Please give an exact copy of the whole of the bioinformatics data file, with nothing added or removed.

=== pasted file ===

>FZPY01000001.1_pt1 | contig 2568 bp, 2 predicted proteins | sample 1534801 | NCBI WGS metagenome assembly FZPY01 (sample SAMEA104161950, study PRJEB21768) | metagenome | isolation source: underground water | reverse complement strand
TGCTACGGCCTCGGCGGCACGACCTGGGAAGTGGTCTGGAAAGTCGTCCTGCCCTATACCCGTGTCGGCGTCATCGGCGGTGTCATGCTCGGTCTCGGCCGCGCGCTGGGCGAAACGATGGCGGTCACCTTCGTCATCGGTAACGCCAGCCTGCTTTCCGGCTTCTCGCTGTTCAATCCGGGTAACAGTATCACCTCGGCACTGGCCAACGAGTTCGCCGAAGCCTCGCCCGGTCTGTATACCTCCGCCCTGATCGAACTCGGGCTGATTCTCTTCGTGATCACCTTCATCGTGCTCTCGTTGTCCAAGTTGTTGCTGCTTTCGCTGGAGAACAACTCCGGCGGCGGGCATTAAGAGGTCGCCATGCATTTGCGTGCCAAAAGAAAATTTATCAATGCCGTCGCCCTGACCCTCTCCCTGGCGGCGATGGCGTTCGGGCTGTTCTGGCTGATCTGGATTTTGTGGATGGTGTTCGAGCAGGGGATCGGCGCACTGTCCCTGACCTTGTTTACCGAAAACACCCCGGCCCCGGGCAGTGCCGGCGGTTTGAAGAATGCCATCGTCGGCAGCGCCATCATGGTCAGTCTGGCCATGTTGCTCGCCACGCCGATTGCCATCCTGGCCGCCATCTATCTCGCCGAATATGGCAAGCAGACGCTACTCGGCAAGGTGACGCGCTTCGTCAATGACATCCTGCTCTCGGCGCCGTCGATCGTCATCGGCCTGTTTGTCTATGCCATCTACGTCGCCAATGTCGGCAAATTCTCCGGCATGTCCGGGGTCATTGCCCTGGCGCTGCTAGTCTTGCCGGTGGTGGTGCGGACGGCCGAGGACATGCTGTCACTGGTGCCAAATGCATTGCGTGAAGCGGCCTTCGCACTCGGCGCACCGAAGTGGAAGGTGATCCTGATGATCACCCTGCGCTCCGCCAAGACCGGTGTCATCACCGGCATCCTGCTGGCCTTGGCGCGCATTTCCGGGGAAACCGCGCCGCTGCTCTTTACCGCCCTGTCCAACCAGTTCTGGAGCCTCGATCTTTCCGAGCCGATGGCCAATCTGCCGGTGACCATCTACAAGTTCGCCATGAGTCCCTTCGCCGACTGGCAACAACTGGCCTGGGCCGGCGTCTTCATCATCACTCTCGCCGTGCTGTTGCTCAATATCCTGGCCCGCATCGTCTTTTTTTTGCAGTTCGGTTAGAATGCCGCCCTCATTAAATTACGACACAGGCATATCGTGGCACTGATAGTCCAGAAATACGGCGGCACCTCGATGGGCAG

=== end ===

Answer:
>FZPY01000001.1_pt1 | contig 2568 bp, 2 predicted proteins | sample 1534801 | NCBI WGS metagenome assembly FZPY01 (sample SAMEA104161950, study PRJEB21768) | metagenome | isolation source: underground water | reverse complement strand
TGCTACGGCCTCGGCGGCACGACCTGGGAAGTGGTCTGGAAAGTCGTCCTGCCCTATACCCGTGTCGGCGTCATCGGCGGTGTCATGCTCGGTCTCGGCCGCGCGCTGGGCGAAACGATGGCGGTCACCTTCGTCATCGGTAACGCCAGCCTGCTTTCCGGCTTCTCGCTGTTCAATCCGGGTAACAGTATCACCTCGGCACTGGCCAACGAGTTCGCCGAAGCCTCGCCCGGTCTGTATACCTCCGCCCTGATCGAACTCGGGCTGATTCTCTTCGTGATCACCTTCATCGTGCTCTCGTTGTCCAAGTTGTTGCTGCTTTCGCTGGAGAACAACTCCGGCGGCGGGCATTAAGAGGTCGCCATGCATTTGCGTGCCAAAAGAAAATTTATCAATGCCGTCGCCCTGACCCTCTCCCTGGCGGCGATGGCGTTCGGGCTGTTCTGGCTGATCTGGATTTTGTGGATGGTGTTCGAGCAGGGGATCGGCGCACTGTCCCTGACCTTGTTTACCGAAAACACCCCGGCCCCGGGCAGTGCCGGCGGTTTGAAGAATGCCATCGTCGGCAGCGCCATCATGGTCAGTCTGGCCATGTTGCTCGCCACGCCGATTGCCATCCTGGCCGCCATCTATCTCGCCGAATATGGCAAGCAGACGCTACTCGGCAAGGTGACGCGCTTCGTCAATGACATCCTGCTCTCGGCGCCGTCGATCGTCATCGGCCTGTTTGTCTATGCCATCTACGTCGCCAATGTCGGCAAATTCTCCGGCATGTCCGGGGTCATTGCCCTGGCGCTGCTAGTCTTGCCGGTGGTGGTGCGGACGGCCGAGGACATGCTGTCACTGGTGCCAAATGCATTGCGTGAAGCGGCCTTCGCACTCGGCGCACCGAAGTGGAAGGTGATCCTGATGATCACCCTGCGCTCCGCCAAGACCGGTGTCATCACCGGCATCCTGCTGGCCTTGGCGCGCATTTCCGGGGAAACCGCGCCGCTGCTCTTTACCGCCCTGTCCAACCAGTTCTGGAGCCTCGATCTTTCCGAGCCGATGGCCAATCTGCCGGTGACCATCTACAAGTTCGCCATGAGTCCCTTCGCCGACTGGCAACAACTGGCCTGGGCCGGCGTCTTCATCATCACTCTCGCCGTGCTGTTGCTCAATATCCTGGCCCGCATCGTCTTTTTTTTGCAGTTCGGTTAGAATGCCGCCCTCATTAAATTACGACACAGGCATATCGTGGCACTGATAGTCCAGAAATACGGCGGCACCTCGATGGGCAG